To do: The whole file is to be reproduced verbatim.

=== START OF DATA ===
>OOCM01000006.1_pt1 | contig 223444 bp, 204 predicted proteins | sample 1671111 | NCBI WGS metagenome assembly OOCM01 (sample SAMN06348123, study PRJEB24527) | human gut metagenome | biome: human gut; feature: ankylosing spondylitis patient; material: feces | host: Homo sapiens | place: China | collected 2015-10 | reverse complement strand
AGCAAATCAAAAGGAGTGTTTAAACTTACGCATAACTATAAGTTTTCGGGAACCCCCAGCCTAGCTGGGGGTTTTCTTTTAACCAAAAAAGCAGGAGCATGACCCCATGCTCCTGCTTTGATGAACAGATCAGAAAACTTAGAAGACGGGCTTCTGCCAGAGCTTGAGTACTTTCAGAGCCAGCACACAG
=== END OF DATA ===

>OOCM01000006.1_pt1 | contig 223444 bp, 204 predicted proteins | sample 1671111 | NCBI WGS metagenome assembly OOCM01 (sample SAMN06348123, study PRJEB24527) | human gut metagenome | biome: human gut; feature: ankylosing spondylitis patient; material: feces | host: Homo sapiens | place: China | collected 2015-10 | reverse complement strand
AGCAAATCAAAAGGAGTGTTTAAACTTACGCATAACTATAAGTTTTCGGGAACCCCCAGCCTAGCTGGGGGTTTTCTTTTAACCAAAAAAGCAGGAGCATGACCCCATGCTCCTGCTTTGATGAACAGATCAGAAAACTTAGAAGACGGGCTTCTGCCAGAGCTTGAGTACTTTCAGAGCCAGCACACAG